The Book, Cat, & Cat Book Lovers Almanac

of historical trivia regarding books, cats, and other animals. Actually this blog has evolved so that it is described better as a blog about cats in history and culture. And we take as a theme the advice of Aldous Huxley: If you want to be a writer, get some cats. Don't forget to see the archived articles linked at the bottom of the page.

January 1, 2012

January 1, 1877

"We trust that the present occasion may tend to unite in bonds of close affection ourselves and our subjects;
that from the highest to the humblest, all may feel that under our rule the great principles of liberty, equity,
and justice are secured to them; and to promote their happiness, to add to their prosperity, and advance their
welfare, are the ever present aims and objects of our Empire."

Above are the words of Queen Victoria, read to her Indian subjects on January 1, 1877. She had used the title, "Empress of India." since May 1, 1876, but the event on January 1, called the " Proclamation Durbar" was the official announcement, meant to include the transfer of India from the East India Company to the British government. This durbar, (a durbar is a court, a term used in Moghul history first) the first of three, was only attended by a British monarch, in 1911.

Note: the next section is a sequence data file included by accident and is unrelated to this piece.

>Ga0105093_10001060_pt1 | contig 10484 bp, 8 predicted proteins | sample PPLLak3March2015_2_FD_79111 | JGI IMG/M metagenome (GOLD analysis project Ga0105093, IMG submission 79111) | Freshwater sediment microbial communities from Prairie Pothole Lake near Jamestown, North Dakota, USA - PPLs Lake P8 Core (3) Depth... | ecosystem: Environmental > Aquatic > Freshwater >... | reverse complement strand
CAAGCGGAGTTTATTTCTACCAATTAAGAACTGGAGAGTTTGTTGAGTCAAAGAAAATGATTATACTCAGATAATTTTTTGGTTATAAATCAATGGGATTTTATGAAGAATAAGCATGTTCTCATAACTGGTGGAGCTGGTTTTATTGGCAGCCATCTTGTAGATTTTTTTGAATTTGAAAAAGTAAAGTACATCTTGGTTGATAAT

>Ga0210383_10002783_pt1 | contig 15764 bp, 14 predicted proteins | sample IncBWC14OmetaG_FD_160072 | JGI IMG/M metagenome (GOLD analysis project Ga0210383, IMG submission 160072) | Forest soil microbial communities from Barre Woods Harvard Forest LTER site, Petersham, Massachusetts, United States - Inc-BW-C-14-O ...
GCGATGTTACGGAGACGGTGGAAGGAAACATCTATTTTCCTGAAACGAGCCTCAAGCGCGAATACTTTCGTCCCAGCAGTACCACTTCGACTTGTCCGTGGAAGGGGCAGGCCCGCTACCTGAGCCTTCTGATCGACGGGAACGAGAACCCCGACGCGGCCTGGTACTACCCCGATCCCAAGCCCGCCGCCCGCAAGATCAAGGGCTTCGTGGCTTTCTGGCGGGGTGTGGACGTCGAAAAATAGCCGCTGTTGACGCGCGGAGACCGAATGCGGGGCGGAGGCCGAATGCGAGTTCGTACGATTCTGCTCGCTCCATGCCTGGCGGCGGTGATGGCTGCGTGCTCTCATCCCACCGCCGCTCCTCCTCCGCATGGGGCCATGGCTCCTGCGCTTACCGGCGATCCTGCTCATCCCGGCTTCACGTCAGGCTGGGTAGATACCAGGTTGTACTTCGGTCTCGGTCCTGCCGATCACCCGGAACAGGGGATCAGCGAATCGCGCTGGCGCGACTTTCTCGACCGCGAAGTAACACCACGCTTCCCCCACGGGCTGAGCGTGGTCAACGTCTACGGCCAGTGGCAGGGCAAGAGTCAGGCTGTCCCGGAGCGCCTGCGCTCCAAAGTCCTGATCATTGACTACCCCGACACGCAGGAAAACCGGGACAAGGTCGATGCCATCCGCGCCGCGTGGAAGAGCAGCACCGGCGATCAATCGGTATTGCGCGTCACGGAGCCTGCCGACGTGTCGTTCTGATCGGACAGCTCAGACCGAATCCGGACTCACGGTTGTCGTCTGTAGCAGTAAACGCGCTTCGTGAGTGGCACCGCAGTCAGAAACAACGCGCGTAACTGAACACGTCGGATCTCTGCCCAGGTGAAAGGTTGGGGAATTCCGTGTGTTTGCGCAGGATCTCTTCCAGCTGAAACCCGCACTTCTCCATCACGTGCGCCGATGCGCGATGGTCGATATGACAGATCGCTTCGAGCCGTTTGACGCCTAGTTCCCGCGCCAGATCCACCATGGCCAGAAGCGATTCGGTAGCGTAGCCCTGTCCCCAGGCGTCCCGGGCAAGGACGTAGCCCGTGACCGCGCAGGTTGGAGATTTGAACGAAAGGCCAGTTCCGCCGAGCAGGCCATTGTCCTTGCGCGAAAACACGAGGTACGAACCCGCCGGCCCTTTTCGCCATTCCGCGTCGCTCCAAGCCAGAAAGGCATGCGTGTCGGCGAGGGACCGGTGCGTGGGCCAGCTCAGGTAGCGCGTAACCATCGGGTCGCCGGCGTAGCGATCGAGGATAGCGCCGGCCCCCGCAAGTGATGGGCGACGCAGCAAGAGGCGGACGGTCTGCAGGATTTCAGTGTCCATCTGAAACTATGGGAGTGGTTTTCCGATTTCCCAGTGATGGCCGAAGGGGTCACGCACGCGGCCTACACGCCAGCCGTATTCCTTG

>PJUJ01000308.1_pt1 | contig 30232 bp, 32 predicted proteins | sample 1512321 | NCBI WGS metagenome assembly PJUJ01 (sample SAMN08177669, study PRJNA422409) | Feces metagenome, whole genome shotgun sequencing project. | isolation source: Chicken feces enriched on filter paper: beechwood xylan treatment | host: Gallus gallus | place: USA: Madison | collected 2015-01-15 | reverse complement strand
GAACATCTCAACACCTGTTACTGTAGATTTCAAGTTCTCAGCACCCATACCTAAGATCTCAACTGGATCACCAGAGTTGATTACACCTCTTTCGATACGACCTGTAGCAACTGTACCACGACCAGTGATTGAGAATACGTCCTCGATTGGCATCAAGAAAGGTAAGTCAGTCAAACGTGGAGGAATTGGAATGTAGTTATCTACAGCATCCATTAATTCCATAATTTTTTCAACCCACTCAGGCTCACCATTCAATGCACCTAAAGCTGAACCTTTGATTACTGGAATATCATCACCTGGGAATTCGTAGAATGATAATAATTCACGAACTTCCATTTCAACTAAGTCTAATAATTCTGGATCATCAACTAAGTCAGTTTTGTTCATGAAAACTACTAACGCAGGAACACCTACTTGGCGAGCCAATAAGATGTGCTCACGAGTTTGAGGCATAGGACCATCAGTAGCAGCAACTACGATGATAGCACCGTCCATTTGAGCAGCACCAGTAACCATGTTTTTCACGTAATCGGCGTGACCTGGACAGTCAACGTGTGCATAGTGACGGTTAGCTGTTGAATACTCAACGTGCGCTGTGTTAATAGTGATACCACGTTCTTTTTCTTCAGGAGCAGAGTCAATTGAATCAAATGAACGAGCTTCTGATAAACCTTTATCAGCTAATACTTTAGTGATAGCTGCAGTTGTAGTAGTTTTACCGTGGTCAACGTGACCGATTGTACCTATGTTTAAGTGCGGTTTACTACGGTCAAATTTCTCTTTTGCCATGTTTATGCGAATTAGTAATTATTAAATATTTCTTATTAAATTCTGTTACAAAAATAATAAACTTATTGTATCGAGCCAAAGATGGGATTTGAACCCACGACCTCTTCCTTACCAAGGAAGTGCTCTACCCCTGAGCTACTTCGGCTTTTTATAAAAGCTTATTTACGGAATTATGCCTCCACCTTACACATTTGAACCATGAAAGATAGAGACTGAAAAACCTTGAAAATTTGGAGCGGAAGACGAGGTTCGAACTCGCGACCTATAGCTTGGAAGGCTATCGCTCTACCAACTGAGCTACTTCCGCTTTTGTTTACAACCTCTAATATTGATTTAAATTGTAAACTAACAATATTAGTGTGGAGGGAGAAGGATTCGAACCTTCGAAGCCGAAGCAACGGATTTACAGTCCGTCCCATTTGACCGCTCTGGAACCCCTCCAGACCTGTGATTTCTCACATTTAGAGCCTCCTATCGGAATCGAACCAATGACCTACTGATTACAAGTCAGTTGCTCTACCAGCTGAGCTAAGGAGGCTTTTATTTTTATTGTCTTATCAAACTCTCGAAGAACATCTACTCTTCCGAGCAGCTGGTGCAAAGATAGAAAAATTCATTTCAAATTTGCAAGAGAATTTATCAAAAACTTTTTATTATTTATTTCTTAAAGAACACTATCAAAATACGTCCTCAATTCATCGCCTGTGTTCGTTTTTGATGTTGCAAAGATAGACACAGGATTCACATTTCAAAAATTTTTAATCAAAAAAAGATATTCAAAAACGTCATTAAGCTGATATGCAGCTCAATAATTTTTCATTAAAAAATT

She did not write the speech herself, but the sentiments were close to those she felt for her pets. These included cats and dogs. She had a Persian named "White Heather", and another of that breed, named "Flypie." Both these cats survived their mistress and they were both cared for by King Edward and his wife Alexandra after Victoria died.

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